This year marks the 100th anniversary of the twentieth amendment, which gave women in the United States the right to vote. The suffragettes had to work long and hard in order to gain this right. They spent countless hours organizing, meeting, protesting, and petitioning in the years leading up to the amendment’s passage. To me, this is analogous to the Israelites fighting for their freedom in the book of Exodus. After hundreds of years of slavery, crying out to G-d, and ten plagues, the Israelites finally had their freedom.
As Pesach approaches, I am thinking about the suffragettes, and I am wondering: where are the women in the Pesach narrative? Allow me to introduce you to some important characters in the story: Shifra and Puah, two midwives; Yocheved, Moses’ mother; Miriam, Moses’ sister; Batya, Pharaoh’s daughter; and Tziporah, Moses’ Midianite wife. Without these women, the Exodus from Egypt could not have been accomplished.
Much like the suffragettes used civil disobedience to achieve their goal of gaining the right to vote, Shifra and Puah, the two midwives mentioned in Exodus, used civil disobedience in order to save Israelite babies. Shifra and Puah were summoned by Pharaoh to kill all first-born Israelite sons. They refused, making up a story that Israelite women were so quick to give birth that they would not reach them in time to take the sons. Without their efforts, many more Israelites would have died, depriving them of future generations.
Moses’ relatives, his mother Yocheved and his sister Miriam, also played an important part of the Israelites’ narrative. Yocheved went to great lengths to save her son, who would later become G-d’s surrogate in redeeming the Israelites and freeing them from slavery. Yocheved put Moses in a basket and sent him down river, hoping, praying, and having faith that he would be saved by an Egyptian. Miriam kept watch as Moses floated down the river in order to keep her brother safe. We learn that Miriam will go on to have an even greater role in the story of the Israelites’ redemption, leading the people in song and dance as they crossed the Sea of Reeds and miraculously providing water for them in the desert from her well.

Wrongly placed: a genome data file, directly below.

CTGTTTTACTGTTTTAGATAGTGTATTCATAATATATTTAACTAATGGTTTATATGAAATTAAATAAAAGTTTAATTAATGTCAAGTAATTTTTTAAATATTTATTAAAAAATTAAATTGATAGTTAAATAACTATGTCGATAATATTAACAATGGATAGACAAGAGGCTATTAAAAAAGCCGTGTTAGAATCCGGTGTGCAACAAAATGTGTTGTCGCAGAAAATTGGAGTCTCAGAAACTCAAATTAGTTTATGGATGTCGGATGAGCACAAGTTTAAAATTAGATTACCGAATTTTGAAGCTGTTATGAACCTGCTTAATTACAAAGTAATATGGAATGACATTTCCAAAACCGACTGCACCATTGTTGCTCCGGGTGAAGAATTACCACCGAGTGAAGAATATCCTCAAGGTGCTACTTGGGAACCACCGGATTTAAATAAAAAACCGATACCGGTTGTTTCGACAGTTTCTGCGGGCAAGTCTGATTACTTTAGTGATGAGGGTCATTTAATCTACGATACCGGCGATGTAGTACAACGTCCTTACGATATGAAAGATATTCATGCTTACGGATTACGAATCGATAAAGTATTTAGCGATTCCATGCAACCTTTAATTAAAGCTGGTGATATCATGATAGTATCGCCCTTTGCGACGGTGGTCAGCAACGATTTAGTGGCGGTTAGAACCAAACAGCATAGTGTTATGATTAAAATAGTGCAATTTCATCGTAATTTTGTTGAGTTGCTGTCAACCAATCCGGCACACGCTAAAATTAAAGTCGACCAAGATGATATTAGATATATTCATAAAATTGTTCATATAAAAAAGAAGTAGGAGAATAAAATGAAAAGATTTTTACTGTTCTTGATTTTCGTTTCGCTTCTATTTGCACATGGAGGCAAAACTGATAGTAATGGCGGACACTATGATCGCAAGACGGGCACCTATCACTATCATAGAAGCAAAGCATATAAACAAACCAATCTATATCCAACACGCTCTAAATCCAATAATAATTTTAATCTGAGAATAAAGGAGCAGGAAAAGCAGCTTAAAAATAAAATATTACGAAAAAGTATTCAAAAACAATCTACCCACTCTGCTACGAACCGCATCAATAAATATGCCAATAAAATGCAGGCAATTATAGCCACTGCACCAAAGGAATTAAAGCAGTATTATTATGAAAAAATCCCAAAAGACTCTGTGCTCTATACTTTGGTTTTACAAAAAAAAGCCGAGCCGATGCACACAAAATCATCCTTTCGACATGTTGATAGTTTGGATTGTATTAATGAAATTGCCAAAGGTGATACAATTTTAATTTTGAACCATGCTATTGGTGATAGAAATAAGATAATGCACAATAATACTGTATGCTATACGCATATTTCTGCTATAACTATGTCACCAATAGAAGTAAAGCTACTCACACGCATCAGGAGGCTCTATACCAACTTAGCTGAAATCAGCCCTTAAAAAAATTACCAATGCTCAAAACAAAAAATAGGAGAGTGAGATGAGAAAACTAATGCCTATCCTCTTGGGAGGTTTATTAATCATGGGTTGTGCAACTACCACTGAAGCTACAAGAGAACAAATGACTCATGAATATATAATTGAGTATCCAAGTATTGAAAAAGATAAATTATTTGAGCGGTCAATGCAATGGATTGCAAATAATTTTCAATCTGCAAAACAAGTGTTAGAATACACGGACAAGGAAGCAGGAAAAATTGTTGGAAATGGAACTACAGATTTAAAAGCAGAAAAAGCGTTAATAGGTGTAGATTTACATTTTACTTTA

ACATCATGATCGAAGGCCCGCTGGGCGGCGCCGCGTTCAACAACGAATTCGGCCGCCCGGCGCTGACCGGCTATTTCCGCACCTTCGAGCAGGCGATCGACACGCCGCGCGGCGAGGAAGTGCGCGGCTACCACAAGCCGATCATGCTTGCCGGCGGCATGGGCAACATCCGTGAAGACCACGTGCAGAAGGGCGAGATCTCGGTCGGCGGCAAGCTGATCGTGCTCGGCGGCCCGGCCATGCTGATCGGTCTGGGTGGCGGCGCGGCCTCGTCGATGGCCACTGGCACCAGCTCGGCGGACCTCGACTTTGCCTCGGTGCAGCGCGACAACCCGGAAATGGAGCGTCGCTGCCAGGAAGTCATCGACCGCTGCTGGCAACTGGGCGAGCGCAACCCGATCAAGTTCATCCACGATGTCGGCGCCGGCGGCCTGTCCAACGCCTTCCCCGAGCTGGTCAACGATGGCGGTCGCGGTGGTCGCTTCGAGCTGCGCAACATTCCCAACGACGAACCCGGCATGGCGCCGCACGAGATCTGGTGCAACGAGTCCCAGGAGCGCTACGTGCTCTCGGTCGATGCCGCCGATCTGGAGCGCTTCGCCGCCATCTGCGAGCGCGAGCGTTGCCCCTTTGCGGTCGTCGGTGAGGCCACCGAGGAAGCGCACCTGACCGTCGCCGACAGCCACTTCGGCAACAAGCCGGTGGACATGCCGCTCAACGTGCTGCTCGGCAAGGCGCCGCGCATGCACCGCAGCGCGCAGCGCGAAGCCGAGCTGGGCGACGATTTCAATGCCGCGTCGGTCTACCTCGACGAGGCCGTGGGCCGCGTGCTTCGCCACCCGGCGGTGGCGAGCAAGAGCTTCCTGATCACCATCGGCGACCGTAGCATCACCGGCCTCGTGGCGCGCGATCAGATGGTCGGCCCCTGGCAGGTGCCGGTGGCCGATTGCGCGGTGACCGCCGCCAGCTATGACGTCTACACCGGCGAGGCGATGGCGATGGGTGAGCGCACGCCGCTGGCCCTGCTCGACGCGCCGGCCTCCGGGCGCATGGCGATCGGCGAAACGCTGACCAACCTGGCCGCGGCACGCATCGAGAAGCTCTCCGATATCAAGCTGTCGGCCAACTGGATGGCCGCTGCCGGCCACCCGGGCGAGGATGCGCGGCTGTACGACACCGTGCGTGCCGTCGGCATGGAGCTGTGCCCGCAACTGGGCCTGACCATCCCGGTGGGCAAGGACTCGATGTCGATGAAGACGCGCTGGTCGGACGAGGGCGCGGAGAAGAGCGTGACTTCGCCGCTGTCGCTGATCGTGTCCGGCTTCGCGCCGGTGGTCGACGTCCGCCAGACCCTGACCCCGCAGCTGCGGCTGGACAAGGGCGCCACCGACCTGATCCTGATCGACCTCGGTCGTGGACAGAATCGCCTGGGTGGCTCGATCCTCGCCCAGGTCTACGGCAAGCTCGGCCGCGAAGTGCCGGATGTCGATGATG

Pharaoh’s daughter was not even named in the Torah, but she is considered so important to the our story that our midrash names her Batya, meaning the daughter of G-d. Batya is aware of her father’s decree to kill Israelite babies, yet, in another act of civil disobedience, she fetches Moses from the water and raises him as her own. It is noteworthy that Batya is able to reach beyond herself to raise a child from outside her own community. Just like the suffragettes fighting for their right to vote, Batya saving and raising Moses was an act of great bravery and faith, and we can look to her as an example of how we can behave.
Finally, the Exodus could not have happened without Moses’ wife Tziporah, a Midianite princess whom Moses met after fleeing to the desert who was a stalwart for Moses throughout the ordeal. The most notable encounter with Tziporah occurred when she and Moses were on their way back to Egypt. Moses was accosted by the Angel of Death for not having circumcised his son. Thinking on her feet, Tziporah grabbed a sharp object and circumcised their son, thereby saving Moses’ life as well as ensuring the Jewish future of their lineage.
As we celebrate Pesach this year, on the 100th anniversary of women’s suffrage, may we remember the women who helped the Israelites escape from slavery and become a free people.
Cantor Sara Kheel